October isn’t just about candy and pumpkin patches. In Portland, it’s also the time to celebrate trees (beyond leaf-peeping) for Arbor Day.
You may be scratching your head and thinking — Arbor Day… in October? National Arbor Day is indeed celebrated every year in April, but in true Portland fashion, the City of Roses branched out and observes the day in October. There’s a reason for this treeson.
A season for success
Portland has celebrated Arbor Day since 1889 — about 300 years after a village in Spain held the world’s first documented arbor plantation festival, and just 17 years after the first American Arbor Day was held in Nebraska.
The City of Portland moved Arbor Day to October several years ago in response to our changing climate. While planting young trees in the spring was once no sweat, today’s hotter, drier summers have made it harder for trees to develop strong root systems and become established. Planting between October and April is recommended.
Some heroes wear leaves
There are 1.2 million trees growing in Portland parks, 220,000 growing along streets, and many — and we mean many — growing on private property. Together, they provide a trunk-load of benefits to the city, from controlling erosion and filtering stormwater to reducing air pollution and mitigating heat islands.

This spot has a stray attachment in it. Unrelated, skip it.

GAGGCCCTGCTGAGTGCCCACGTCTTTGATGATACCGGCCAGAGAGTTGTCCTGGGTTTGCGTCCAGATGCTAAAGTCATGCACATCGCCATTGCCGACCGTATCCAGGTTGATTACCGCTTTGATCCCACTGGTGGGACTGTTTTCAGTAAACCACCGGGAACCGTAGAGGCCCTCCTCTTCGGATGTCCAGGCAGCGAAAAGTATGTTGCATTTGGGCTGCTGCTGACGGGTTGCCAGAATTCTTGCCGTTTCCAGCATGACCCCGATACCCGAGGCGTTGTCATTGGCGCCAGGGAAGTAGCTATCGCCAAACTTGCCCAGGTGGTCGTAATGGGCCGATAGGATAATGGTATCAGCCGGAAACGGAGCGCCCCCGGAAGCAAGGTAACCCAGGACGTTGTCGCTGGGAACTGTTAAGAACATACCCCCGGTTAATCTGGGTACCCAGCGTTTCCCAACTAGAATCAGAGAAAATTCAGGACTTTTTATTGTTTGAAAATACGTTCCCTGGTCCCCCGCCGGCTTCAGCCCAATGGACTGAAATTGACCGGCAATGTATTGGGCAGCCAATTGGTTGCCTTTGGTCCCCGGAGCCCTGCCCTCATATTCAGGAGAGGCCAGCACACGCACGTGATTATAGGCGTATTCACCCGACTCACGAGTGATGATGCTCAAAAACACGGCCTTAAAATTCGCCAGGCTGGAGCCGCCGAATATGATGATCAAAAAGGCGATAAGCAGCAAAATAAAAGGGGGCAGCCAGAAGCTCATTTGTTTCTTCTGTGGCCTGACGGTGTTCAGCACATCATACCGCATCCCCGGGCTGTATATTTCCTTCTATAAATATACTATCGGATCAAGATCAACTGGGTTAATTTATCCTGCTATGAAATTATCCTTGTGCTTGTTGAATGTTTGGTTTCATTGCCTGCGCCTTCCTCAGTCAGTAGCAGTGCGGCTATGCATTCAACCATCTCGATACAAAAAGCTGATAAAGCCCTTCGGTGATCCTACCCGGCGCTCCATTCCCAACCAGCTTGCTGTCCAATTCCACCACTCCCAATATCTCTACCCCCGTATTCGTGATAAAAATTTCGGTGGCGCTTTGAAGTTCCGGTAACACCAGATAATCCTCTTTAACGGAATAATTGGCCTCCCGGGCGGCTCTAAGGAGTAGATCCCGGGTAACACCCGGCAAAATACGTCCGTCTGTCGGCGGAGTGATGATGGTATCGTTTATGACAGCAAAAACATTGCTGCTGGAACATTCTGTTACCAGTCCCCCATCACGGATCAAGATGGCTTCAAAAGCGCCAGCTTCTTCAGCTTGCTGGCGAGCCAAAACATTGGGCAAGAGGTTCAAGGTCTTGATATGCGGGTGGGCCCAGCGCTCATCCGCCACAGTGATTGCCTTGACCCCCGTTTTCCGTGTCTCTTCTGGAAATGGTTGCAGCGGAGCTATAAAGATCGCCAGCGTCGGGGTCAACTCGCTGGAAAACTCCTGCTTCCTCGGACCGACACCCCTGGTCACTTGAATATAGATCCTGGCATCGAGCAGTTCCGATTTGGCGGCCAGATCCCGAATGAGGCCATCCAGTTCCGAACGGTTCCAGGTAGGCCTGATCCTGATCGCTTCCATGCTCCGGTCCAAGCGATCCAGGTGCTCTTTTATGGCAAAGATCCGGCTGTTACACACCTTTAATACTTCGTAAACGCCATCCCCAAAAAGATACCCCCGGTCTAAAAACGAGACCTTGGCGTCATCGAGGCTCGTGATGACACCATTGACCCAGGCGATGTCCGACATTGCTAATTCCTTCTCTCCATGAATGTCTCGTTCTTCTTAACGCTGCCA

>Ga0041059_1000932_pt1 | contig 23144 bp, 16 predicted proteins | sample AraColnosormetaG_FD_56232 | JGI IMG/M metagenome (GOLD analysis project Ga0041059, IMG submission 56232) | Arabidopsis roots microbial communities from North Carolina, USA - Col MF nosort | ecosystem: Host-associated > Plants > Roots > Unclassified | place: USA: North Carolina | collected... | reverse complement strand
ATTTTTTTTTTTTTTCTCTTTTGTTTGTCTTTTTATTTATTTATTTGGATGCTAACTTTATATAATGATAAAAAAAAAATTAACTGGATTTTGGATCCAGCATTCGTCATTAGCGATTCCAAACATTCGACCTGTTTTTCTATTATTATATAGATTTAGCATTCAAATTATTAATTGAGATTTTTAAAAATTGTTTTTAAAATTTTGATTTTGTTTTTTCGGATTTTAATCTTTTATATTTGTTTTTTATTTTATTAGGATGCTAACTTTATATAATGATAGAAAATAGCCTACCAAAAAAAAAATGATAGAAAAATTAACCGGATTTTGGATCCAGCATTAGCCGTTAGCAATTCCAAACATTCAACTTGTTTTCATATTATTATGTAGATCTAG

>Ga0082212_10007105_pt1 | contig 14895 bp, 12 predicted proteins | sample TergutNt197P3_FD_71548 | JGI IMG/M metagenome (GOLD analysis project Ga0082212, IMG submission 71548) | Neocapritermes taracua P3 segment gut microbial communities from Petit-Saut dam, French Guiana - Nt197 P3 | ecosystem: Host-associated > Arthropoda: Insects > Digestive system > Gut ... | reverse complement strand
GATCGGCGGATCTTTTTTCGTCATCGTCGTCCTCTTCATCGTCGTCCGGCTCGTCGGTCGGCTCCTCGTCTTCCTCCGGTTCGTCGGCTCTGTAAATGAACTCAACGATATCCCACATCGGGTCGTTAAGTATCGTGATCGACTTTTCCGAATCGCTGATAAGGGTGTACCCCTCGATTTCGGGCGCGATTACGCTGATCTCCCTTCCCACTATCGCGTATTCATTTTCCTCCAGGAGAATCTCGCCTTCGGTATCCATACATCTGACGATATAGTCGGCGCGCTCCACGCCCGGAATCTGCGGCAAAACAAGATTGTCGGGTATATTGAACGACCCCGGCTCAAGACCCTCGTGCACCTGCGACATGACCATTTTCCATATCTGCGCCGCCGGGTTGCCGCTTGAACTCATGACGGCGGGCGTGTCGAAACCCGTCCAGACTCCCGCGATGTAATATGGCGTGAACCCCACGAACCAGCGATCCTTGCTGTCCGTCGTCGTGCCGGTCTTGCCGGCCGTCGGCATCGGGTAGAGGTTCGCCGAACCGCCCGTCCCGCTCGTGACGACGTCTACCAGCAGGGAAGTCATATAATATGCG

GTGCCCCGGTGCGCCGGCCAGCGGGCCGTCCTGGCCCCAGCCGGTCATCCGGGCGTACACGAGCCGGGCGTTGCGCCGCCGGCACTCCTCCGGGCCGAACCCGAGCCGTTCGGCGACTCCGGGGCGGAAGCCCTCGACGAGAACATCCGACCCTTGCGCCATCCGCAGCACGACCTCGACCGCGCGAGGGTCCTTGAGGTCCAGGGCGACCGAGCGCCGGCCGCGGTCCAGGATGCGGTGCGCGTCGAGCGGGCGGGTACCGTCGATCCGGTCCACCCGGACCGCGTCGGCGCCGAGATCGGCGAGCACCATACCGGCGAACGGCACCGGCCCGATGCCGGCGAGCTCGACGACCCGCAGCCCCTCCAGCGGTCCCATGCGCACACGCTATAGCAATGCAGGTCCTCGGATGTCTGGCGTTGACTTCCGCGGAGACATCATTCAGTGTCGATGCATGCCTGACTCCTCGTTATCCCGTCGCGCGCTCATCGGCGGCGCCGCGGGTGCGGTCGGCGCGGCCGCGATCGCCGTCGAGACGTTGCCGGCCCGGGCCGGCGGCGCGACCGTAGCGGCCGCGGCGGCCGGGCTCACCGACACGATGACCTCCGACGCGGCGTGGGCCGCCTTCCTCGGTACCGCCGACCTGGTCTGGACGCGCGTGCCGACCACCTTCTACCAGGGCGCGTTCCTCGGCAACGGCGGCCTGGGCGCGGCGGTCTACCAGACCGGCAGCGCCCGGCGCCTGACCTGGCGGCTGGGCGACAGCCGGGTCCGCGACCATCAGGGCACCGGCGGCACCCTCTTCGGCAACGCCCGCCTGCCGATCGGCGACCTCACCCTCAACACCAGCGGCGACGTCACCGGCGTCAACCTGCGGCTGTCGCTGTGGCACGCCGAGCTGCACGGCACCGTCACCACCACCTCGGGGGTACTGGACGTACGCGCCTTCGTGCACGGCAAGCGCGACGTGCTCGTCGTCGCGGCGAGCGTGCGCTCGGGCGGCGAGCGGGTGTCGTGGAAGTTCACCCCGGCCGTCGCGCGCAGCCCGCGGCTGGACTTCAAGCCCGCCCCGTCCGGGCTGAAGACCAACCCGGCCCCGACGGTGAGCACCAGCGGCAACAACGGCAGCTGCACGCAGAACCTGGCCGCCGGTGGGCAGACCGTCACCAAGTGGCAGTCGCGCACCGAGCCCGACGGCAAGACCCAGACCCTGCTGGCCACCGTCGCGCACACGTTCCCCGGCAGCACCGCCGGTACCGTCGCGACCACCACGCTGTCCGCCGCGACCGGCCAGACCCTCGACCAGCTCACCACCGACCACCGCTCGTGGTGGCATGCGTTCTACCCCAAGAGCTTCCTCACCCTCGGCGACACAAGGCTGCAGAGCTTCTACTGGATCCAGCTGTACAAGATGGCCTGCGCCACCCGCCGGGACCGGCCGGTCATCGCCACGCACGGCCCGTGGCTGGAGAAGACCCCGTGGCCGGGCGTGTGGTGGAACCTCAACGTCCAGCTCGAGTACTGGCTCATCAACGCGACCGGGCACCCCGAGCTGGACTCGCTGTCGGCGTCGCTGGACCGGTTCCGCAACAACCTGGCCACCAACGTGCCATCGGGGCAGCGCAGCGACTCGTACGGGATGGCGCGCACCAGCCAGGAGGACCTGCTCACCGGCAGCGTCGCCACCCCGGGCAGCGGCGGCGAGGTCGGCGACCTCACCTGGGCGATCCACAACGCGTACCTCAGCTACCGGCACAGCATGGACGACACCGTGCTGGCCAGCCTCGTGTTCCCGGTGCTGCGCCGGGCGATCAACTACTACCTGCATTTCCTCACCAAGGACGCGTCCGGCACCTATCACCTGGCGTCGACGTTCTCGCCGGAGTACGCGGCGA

“Science has shown that trees not only cool the environment but also play a substantial role in the larger fight against climate change,” said Portland Parks Commissioner Carmen Rubio.
Spruce up the city
This year, Portland will observe Arbor Day on Sat., Oct. 29. Portland Parks & Recreation and the Urban Forestry department will host a celebration from 10 a.m.-1 p.m. at Glenwood Park.
All ages are invited to stop by to help plant new trees in the park, care for those already established, take a tree home to plant, enjoy face painting, win prizes, and meet various local sponsors like Trees for Life Oregon and East Portland Parks Coalition. Learn more about planting, preserving, and getting involved.